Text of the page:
Positions in the Science, Technology, Engineering, and Math arenas are some of the most coveted and popular career paths for people to embark upon. However, Black employees are still extremely underrepresented in STEM fields. According to new data, although Black children are extremely interested in pursuing STEM careers, they lack early access to resources.

Students doing chemistry. ADOBE STOCK IMAGES

Per a report via the tech skills platform YouScience®, in conjunction with Black Girls Do STEM, the 2024 Black Students and STEM Report concludes that there are “limited exposure to in-demand careers” for Black children.


“As a Black woman in STEM, I have seen first-hand the lack of representation for women, especially Black women, in these in-demand career fields,” Cynthia Chapple, Founder and CEO of Black Girls Do STEM said in a recent press release. “However, I have long felt that the solution to this lies within redefining education for Black students through access to identity affirming informal learning environments; so they understand the full scope of their aptitudes, and also the full scope of what careers are possible.”

Chapple went on to say that, “Working with YouScience® has confirmed that notion by truly showcasing the possibilities for our students based on their unique, individual aptitudes.”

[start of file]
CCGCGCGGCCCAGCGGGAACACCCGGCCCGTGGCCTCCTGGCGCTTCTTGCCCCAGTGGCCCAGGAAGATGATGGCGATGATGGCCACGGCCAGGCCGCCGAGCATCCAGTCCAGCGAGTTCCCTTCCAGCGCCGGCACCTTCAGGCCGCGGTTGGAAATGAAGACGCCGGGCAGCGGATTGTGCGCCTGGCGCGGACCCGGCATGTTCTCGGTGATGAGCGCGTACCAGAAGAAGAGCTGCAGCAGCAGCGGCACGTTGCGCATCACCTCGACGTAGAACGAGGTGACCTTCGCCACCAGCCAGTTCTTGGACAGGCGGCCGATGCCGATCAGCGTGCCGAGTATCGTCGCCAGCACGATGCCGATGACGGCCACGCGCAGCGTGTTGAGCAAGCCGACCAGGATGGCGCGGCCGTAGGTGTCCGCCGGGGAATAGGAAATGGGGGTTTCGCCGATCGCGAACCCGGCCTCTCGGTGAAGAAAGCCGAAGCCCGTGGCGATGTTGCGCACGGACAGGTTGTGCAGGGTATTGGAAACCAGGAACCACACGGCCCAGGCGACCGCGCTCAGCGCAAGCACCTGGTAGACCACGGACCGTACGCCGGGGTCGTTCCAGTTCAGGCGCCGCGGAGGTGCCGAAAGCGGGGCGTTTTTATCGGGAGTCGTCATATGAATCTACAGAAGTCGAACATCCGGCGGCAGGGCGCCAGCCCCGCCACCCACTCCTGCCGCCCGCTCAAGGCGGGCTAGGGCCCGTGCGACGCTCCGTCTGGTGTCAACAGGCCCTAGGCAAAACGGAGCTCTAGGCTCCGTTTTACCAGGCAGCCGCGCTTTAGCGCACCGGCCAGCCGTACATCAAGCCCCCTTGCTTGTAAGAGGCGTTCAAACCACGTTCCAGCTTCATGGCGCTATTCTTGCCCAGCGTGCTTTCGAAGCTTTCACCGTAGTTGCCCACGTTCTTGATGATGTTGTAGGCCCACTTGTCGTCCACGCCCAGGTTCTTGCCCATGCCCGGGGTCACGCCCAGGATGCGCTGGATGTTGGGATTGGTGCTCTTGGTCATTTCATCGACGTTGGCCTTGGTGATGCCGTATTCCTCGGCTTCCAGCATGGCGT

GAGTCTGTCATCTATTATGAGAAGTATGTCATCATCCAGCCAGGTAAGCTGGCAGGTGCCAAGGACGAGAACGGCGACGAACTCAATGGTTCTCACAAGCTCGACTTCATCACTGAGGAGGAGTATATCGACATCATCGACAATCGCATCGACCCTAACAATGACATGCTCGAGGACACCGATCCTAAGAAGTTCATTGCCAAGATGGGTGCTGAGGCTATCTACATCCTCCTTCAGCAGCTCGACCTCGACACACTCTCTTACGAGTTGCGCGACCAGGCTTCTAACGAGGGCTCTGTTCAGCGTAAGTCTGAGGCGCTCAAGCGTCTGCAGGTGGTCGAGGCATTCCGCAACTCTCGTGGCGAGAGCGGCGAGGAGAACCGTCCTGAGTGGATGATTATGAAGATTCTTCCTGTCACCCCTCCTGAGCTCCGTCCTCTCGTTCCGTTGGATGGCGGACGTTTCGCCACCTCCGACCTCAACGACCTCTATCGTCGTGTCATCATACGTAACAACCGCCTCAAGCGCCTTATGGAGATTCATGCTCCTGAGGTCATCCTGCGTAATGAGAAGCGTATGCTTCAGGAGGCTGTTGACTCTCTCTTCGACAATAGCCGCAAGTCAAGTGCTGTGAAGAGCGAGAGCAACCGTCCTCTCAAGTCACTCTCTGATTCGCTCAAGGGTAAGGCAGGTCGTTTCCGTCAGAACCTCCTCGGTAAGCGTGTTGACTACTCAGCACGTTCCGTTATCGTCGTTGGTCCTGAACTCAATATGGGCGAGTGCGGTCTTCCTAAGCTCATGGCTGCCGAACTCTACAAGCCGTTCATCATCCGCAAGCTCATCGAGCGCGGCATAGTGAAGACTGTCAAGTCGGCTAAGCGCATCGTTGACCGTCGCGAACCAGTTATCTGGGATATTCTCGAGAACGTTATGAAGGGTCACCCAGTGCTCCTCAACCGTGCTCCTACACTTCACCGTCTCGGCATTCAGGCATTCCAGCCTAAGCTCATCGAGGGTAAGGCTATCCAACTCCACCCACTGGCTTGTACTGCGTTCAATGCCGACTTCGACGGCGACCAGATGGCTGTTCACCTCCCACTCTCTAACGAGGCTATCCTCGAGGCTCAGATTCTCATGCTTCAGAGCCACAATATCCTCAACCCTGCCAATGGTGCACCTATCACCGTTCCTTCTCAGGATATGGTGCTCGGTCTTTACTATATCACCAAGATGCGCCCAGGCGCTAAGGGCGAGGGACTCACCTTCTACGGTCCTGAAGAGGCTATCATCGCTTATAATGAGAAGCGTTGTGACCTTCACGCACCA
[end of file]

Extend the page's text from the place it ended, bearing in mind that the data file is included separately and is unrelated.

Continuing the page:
Young Black girl scientist. ADOBE STOCK IMAGES

Additionally, the report highlights a disparity in interest and access to STEM fields between genders. While some data points to less interest among girls in STEM careers as compared to boys, The 2024 Black Students and STEM Report reveals quite an opposite picture. That simply isn’t true.

  • 88% more Black female students have an aptitude for careers in Advanced Manufacturing than interest
  • 73% more Black female students have more aptitude for careers in Computers & Technology than interest
  • 72% more Black female students have an aptitude for careers in Architecture & Construction than interest

“For decades, Black students have encountered inequities that have impacted their pathways in education and then career,” Edson Barton, Founder and CEO of YouScience® said in the same press release.

“It’s imperative to recognize that Black students possess the aptitude for all STEM careers, but the glaring exposure gap remains a formidable challenge due to resource deficiencies and lack of representation. By bridging the exposure gaps and doing so earlier in education, society can help Black students understand all of the opportunities available to them and connect them with education and career pathways and programs that can foster even more skills and understanding.”

Young girl looking at STEM museum exhibit. ADOBE STOCK IMAGES

Per the YouScience® press release, as of 2021, 9% of the STEM workforce was Black. Although this is an increase from the 7% in 2011, there is still work to do to close the gap for Black children, especially young Black girls, who are interested in pursuing STEM careers. To find out how you can help bridge the gap in STEM exposure, click here.

Tiffany Silva

Tiffany Silva

Writer and Editor

Related Posts

Next Post


Don’t miss out on BCK’s newsletter to get breaking celebrity news, hot pics and more delivered straight to your inbox!

Subscribe To Our Newsletter